FSC is a voluntary forestry certification program that gives consumers the peace of mind that wood or wood-based products they purchase comes from a forest that has been sustainably managed. The program lays down a series of guides for logging companies to follow. In return for following the FSC guidelines, the logging companies can certify their timber with the FSC stamp and in theory, place a premium on the price of their timber. FSC do not inspect the logging companies themselves to make sure they are adhering to their guidelines – this is done by independent third-party auditors.
Central to FSC’s standards is keeping a full chain of custody. This means that an individual consumer in the UK can see the forest where the timber originated from, and who owned it over the course of its journey between origin and end destination.
FSC was formed in 1993 by a coalition of NGO’s, companies and activists to protect forests. At the time, there was not the same pressure on governments to introduce environmental protection legislation and consequently action was slow which is why FSC was created.
The definition of sustainability is tough. Although it revolves around meeting our current needs without negatively affecting conditions for future generations, its hard to pinpoint exactly what sustainability is. Increasingly it has become a cover all term for anything deemed slightly environmentally friendly.
In logging terms, sustainability is balancing the demand for timber with the amount of timber that the forest can lose without negatively impacting it. In theory this balance should be achievable. Forests can regenerate to an extent, but the balancing act between regeneration and deforestation is very fine. The suspicion is that often, even sustainably managed forests are being deforested. A good example to support this is a case study into Kalimantan, a forested area in the Indonesian part of Borneo. Independent activists found that although FSC certified areas had lower deforestation rates than non-certified areas, the certified areas had more ‘holes’ in the forest canopy. These holes are created by individual trees being logged and upset the ecosystem beneath them because there are no layers filtering the sunlight.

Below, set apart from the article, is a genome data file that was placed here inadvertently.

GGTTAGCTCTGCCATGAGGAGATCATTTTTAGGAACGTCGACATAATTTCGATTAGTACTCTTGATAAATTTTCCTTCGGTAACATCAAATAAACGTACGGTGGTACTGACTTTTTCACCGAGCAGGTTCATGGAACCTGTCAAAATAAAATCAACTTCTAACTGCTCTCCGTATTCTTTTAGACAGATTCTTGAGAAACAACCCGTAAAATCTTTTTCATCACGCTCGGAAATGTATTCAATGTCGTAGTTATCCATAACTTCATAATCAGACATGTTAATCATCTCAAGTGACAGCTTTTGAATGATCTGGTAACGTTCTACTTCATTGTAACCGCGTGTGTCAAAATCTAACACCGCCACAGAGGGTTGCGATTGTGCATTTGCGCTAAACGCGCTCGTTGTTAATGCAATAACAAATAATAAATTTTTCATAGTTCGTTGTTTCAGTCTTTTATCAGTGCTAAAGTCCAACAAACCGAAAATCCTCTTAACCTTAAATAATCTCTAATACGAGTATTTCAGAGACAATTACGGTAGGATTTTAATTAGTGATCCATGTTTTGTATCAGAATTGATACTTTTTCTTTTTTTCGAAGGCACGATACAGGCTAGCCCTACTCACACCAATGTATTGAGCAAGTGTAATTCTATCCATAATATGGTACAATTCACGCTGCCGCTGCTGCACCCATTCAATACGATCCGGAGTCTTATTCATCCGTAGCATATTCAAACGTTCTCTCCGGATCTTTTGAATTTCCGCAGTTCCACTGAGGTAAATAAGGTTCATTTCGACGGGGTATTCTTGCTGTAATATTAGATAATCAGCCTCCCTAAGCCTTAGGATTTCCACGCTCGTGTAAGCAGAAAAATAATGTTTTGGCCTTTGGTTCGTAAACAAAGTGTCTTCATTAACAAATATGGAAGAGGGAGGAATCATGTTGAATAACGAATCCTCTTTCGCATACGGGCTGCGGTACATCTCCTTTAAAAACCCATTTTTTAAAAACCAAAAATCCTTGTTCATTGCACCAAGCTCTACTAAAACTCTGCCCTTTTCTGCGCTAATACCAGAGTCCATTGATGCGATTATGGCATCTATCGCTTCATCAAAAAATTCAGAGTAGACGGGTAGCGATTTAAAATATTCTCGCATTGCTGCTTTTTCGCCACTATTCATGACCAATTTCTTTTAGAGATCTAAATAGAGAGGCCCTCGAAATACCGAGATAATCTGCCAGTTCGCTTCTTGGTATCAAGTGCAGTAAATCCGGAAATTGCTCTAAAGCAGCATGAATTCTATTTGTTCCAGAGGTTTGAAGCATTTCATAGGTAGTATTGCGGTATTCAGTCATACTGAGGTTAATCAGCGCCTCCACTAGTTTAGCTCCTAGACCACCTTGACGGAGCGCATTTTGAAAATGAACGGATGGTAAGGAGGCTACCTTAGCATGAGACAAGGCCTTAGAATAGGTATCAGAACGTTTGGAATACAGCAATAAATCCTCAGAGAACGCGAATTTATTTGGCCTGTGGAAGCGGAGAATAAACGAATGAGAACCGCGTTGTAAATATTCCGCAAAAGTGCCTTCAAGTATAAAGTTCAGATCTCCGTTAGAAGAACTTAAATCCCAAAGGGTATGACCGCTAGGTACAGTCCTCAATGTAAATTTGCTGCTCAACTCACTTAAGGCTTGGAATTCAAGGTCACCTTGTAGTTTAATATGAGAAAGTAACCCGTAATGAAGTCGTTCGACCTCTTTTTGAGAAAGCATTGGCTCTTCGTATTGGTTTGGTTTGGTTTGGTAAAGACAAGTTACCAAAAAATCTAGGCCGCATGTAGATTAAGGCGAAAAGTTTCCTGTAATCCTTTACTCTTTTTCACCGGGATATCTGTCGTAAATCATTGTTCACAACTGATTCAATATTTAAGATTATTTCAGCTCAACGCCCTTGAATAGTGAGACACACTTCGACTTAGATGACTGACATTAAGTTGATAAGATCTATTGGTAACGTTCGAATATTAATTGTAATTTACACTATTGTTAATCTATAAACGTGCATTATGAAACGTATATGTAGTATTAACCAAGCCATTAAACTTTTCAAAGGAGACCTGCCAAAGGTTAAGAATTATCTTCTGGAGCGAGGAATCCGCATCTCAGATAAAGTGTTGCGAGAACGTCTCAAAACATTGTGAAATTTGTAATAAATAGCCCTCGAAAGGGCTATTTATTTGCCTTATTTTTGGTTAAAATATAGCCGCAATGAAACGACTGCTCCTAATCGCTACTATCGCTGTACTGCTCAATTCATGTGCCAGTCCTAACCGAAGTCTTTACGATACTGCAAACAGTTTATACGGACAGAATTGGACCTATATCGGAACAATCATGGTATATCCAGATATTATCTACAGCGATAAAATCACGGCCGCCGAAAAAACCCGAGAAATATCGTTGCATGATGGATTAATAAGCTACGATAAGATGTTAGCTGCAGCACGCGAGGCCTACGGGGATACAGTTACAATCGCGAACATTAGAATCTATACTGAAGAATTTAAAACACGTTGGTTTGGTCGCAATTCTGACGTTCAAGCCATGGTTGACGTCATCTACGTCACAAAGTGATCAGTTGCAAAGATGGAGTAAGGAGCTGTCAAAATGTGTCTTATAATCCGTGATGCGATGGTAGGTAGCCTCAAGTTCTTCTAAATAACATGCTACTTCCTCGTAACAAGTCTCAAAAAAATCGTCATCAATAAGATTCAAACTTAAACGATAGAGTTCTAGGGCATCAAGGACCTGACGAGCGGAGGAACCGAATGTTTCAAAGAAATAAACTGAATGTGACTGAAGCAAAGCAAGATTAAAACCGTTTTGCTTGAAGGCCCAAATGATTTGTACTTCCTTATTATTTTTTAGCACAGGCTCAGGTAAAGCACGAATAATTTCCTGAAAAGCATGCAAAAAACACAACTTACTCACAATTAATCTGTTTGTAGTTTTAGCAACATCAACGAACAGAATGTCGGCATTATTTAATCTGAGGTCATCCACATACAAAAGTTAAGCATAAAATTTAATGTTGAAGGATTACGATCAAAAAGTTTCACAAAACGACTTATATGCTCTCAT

There is not much meta-data that conclusively proves FSC guarantees sustainability. However, there are smaller studies which show that FSC has a positive environmental impact on forestry management. These include:
One of the big faults with FSC is that the auditing system is flawed. Because the auditing bodies are competing entities, there is competition between them to get the business from the logging companies. This has led to auditing firms, especially in less economically developed countries where corruption and bribery is rife, driving down the quality of inspections to win business from the logging companies.
An independent group called Earthsight carried out a major investigation into illegal logging in Ukraine. They found timber was being, at best, unethically logged in Ukraine under the FSC stamp. This timber was then sold into Ikea’s supply chain. Earthsight found evidence of major malpractice and corruption on the part of state-owned Ukrainian logging companies. A common problem was sanitary cleaning. Sanitary cleaning refers to diseased trees being cut down. However, logging companies were found to be indiscriminately logging and labelling the trees as ‘diseased’. Despite this evidence, successive audits of these companies failed to detect any of these problems.
Another fault of FSC is that it is very costly to get and remain certified. This partially explains why FSC is relatively restricted to northern forests in Europe and America. Smaller logging companies in areas where tropical hardwood is found, such as the Congo Basin cannot afford to have their timber FSC certified so cannot compete with larger, often foreign-owned logging concerns.
The acid test for FSC is which NGO’s support it. Over the last decade, increasing numbers of NGO’s have ended their association with FSC including Greenpeace. FSC still has the backing of the WWF. However, given the WWF were one of the major founding members back in 1993, walking away would be monumental.
We recommend using or specifying FSC because there are not many other viable options. We have not mentioned other forest protection schemes like PEFC in this article, but their rules and results are even weaker than FSC’s. For a more details comparison between FSC and similar schemes please read our blog here.
In theory FSC’s rules should result in sustainable forestry and in certain cases it does, see the examples above in this article. However, we feel these small wins are largely outweighed by the inherent flaws in the FSC system.
Another issue to bear in mind is the carbon impact of transporting the timber. From a sustainability standpoint, using a European hardwood, such as Oak, is much more beneficial than using a Tropical hardwood grown in the Congo basin, such as Iroko, because the timber only has the travel 1000 miles versus 7000 miles.